“Nature doesn’t like to store energy,” explained Craig Horne, a co-founder of EnerVault. “That energy is going to want to release. And that’s why energy storage has always been such a challenging technology to commercialize because, in a way, you’re defying nature.”

If successful on a large scale, energy storage is also going to be much more impactful than the next social media site. I would be curious to see if there is any viability for a flow battery system to work with CSP, rather than thermal storage.

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Hello, I have been writing online for some time, and enjoy the outdoors. If you like, you can follow me on Google Plus.

  • Bob_Wallace

    Turkeys from Turlock!

    Turkeys from Turlock!

    (I have some history there. ;o)

    ” iron-chromium”

    Anyone with enough chemistry background to tell what the ingredients might cost and how corrosive they might be? Are we talking simple steel containers or stainless steel/whatever?

    Do those tanks look insulated?

    Any reason to think this might be more/less expensive than vanadium redox flow batteries?

    Inquiring minds, as well as mine, want to know more.

    • eject

      Anything will be cheaper then vanadium. You can certainly contain them in plastic or enamel. Iron is cheap as dirt from a battery point of view. Chromium does cost more and yet we use gigantic amounts for stainless steel and coating all sorts of things. Price wise this should be quite a leap from vanadium.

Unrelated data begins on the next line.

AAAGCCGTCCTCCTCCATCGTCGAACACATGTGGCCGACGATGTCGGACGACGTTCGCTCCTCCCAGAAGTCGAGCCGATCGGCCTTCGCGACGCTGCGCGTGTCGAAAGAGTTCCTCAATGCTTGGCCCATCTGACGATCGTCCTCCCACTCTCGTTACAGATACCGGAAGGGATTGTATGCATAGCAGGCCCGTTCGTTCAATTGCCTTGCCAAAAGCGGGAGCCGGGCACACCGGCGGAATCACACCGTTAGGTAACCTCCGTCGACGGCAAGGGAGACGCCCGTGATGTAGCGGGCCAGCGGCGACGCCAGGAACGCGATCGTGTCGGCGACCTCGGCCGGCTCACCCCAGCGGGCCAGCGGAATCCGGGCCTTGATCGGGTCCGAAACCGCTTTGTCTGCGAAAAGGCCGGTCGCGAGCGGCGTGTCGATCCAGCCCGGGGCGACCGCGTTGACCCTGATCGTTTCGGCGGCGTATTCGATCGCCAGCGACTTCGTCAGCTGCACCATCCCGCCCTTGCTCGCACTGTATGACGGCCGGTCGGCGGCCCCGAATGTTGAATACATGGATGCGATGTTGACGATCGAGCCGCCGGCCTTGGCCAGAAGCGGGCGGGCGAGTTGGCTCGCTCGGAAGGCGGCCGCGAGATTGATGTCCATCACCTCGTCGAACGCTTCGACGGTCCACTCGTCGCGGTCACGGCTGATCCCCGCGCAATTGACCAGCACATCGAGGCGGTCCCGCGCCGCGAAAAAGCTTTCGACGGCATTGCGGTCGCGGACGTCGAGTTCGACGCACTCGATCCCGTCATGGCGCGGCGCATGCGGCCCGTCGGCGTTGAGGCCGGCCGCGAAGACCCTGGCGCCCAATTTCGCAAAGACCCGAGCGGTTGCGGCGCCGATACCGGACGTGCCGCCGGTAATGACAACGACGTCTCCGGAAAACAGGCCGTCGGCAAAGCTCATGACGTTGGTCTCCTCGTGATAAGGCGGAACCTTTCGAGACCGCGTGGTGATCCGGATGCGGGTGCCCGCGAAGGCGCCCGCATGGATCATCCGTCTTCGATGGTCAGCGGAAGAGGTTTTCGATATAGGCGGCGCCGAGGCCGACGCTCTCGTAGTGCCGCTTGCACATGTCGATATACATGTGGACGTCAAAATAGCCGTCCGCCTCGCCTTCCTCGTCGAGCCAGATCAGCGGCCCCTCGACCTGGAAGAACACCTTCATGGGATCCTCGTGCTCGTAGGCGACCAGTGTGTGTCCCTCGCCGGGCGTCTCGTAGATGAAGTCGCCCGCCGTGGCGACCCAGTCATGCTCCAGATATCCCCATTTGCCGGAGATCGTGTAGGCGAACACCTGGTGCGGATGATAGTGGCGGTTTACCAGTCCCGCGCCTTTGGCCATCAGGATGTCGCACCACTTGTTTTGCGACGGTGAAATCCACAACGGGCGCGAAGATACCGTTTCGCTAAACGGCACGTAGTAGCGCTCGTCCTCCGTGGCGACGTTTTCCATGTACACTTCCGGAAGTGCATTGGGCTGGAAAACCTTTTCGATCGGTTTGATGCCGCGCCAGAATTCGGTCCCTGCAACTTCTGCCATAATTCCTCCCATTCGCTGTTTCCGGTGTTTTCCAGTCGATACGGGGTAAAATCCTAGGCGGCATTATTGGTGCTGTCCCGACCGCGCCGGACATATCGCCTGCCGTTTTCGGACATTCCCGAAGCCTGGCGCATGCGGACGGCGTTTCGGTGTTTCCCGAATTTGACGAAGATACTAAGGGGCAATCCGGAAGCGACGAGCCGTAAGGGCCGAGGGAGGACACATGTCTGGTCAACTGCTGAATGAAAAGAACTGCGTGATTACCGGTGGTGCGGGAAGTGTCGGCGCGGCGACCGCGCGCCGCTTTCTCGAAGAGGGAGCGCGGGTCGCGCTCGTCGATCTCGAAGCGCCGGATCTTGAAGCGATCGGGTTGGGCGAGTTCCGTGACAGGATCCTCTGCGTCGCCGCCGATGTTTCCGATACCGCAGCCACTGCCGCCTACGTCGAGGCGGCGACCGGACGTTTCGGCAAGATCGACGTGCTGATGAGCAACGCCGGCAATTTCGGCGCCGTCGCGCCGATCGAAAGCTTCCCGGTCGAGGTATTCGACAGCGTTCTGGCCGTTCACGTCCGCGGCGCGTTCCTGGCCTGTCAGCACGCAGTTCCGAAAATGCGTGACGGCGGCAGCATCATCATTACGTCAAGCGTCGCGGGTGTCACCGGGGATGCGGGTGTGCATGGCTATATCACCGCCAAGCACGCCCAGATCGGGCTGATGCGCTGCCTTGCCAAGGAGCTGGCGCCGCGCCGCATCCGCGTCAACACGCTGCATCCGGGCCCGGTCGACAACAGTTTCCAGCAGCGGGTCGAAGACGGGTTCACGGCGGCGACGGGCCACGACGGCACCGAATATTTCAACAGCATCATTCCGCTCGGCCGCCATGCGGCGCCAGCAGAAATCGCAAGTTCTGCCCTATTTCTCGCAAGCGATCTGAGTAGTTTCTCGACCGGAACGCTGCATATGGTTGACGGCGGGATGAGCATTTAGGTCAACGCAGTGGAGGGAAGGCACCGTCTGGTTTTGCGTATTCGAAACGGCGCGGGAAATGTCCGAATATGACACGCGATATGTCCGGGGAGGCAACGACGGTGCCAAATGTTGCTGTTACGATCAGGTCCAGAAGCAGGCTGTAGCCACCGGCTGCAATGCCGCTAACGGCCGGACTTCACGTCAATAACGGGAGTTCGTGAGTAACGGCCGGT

• Bob_Wallace

        Thanks. What I have mostly seen is a claim that vanadium flow batteries would cost ~8/kWh for frequently cycled storage (once or so per day). If these batteries will turn out cheaper then we’re in great shape.

        I would assume these puppies could be housed underground as well as over. That would mean that we could put them in commercial/warehouse buildings and get them out of sight. Easy to site. We could do multiple basement levels in densely packed cities to create neighborhood storage.

        Wonder how the Ambri liquid metal battery is progressing?

        • bink

          Bob, really? I told you to stay out of the battery debate.

      • bink

        eject, get your facts straight, AVRB has the lowest LCOE installed due to its 20yr design life in which you do not have total battery replacement nor degradation of electrolyte with unlimited cycling.
        It has lower O&M and no special storage, in addition the operating range is wider for cold or hot climate.
        I wont give you everything but will wait for your response in which you will look not so smart

        • eject

          Where do I have written anything about AVRB, I don’t even know what it stands for. I have written about raw material prices. If you have missed that you lack English comprehension skills which for an obvious native doesn’t make you look so smart.